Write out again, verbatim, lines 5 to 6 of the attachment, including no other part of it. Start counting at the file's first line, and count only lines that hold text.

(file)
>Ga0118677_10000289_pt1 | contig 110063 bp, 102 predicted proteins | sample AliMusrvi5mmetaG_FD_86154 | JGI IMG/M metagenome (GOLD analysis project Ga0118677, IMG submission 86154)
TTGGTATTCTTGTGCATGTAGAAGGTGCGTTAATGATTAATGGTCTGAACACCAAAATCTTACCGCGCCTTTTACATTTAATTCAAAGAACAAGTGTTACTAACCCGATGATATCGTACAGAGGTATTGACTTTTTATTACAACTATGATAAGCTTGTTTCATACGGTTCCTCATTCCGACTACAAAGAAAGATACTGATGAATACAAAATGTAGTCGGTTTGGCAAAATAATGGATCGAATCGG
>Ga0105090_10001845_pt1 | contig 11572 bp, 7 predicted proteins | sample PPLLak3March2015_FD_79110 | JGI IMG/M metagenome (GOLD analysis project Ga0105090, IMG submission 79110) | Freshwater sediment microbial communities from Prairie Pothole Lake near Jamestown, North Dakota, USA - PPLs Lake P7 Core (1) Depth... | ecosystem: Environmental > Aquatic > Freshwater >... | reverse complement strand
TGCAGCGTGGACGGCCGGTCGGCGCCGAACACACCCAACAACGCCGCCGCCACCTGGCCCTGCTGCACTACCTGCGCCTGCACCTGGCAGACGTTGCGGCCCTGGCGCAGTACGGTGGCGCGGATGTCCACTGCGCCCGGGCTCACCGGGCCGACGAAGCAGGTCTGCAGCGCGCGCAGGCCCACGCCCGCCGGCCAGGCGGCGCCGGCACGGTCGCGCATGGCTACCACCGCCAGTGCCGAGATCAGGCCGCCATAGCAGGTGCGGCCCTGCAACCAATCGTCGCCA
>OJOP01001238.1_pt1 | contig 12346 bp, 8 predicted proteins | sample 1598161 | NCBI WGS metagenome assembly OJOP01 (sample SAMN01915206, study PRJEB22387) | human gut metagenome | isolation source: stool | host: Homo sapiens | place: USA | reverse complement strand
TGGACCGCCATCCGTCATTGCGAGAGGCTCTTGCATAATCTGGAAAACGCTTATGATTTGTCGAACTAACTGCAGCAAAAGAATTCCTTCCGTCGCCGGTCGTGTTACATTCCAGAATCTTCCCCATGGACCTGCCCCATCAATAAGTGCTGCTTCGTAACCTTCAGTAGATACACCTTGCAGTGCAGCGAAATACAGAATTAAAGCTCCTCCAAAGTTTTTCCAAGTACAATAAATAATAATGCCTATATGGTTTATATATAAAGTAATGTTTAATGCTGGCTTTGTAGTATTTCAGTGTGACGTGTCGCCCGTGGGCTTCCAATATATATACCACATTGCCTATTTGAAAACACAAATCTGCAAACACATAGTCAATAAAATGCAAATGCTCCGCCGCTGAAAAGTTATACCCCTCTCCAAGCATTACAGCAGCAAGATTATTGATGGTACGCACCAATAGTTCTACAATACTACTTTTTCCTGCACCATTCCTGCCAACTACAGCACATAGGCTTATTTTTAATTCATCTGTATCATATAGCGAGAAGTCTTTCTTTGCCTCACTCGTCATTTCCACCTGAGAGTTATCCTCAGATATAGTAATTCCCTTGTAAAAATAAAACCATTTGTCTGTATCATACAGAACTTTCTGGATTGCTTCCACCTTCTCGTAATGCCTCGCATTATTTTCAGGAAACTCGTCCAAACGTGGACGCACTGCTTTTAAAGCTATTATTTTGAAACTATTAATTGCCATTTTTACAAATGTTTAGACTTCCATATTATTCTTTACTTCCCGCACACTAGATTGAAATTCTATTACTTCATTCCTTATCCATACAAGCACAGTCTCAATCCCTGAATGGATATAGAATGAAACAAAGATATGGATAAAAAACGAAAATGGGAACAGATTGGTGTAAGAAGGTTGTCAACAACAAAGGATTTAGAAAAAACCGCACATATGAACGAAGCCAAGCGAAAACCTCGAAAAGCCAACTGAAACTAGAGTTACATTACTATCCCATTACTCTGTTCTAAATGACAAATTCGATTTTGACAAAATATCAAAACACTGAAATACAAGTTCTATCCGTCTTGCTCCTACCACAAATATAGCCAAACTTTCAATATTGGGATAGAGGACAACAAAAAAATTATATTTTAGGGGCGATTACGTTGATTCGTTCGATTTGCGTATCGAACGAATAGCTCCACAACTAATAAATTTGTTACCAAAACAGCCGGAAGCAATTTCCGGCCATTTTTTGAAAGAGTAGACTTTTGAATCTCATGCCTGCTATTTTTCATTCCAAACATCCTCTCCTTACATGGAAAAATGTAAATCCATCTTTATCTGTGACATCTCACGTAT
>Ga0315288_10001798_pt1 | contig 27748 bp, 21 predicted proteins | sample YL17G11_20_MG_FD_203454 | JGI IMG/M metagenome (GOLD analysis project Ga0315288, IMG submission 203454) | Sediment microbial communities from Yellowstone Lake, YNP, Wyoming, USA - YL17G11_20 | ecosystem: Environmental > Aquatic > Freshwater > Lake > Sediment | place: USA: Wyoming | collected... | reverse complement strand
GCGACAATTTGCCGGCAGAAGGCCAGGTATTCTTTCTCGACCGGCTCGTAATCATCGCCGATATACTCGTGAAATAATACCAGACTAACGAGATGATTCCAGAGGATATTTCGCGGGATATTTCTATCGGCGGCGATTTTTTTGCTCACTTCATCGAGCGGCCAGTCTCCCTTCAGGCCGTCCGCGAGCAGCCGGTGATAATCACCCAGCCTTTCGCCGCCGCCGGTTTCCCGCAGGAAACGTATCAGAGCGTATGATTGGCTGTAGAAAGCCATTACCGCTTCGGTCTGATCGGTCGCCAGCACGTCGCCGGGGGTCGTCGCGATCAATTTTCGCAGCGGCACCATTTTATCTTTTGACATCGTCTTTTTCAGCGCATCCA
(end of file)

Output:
>OJOP01001238.1_pt1 | contig 12346 bp, 8 predicted proteins | sample 1598161 | NCBI WGS metagenome assembly OJOP01 (sample SAMN01915206, study PRJEB22387) | human gut metagenome | isolation source: stool | host: Homo sapiens | place: USA | reverse complement strand
TGGACCGCCATCCGTCATTGCGAGAGGCTCTTGCATAATCTGGAAAACGCTTATGATTTGTCGAACTAACTGCAGCAAAAGAATTCCTTCCGTCGCCGGTCGTGTTACATTCCAGAATCTTCCCCATGGACCTGCCCCATCAATAAGTGCTGCTTCGTAACCTTCAGTAGATACACCTTGCAGTGCAGCGAAATACAGAATTAAAGCTCCTCCAAAGTTTTTCCAAGTACAATAAATAATAATGCCTATATGGTTTATATATAAAGTAATGTTTAATGCTGGCTTTGTAGTATTTCAGTGTGACGTGTCGCCCGTGGGCTTCCAATATATATACCACATTGCCTATTTGAAAACACAAATCTGCAAACACATAGTCAATAAAATGCAAATGCTCCGCCGCTGAAAAGTTATACCCCTCTCCAAGCATTACAGCAGCAAGATTATTGATGGTACGCACCAATAGTTCTACAATACTACTTTTTCCTGCACCATTCCTGCCAACTACAGCACATAGGCTTATTTTTAATTCATCTGTATCATATAGCGAGAAGTCTTTCTTTGCCTCACTCGTCATTTCCACCTGAGAGTTATCCTCAGATATAGTAATTCCCTTGTAAAAATAAAACCATTTGTCTGTATCATACAGAACTTTCTGGATTGCTTCCACCTTCTCGTAATGCCTCGCATTATTTTCAGGAAACTCGTCCAAACGTGGACGCACTGCTTTTAAAGCTATTATTTTGAAACTATTAATTGCCATTTTTACAAATGTTTAGACTTCCATATTATTCTTTACTTCCCGCACACTAGATTGAAATTCTATTACTTCATTCCTTATCCATACAAGCACAGTCTCAATCCCTGAATGGATATAGAATGAAACAAAGATATGGATAAAAAACGAAAATGGGAACAGATTGGTGTAAGAAGGTTGTCAACAACAAAGGATTTAGAAAAAACCGCACATATGAACGAAGCCAAGCGAAAACCTCGAAAAGCCAACTGAAACTAGAGTTACATTACTATCCCATTACTCTGTTCTAAATGACAAATTCGATTTTGACAAAATATCAAAACACTGAAATACAAGTTCTATCCGTCTTGCTCCTACCACAAATATAGCCAAACTTTCAATATTGGGATAGAGGACAACAAAAAAATTATATTTTAGGGGCGATTACGTTGATTCGTTCGATTTGCGTATCGAACGAATAGCTCCACAACTAATAAATTTGTTACCAAAACAGCCGGAAGCAATTTCCGGCCATTTTTTGAAAGAGTAGACTTTTGAATCTCATGCCTGCTATTTTTCATTCCAAACATCCTCTCCTTACATGGAAAAATGTAAATCCATCTTTATCTGTGACATCTCACGTAT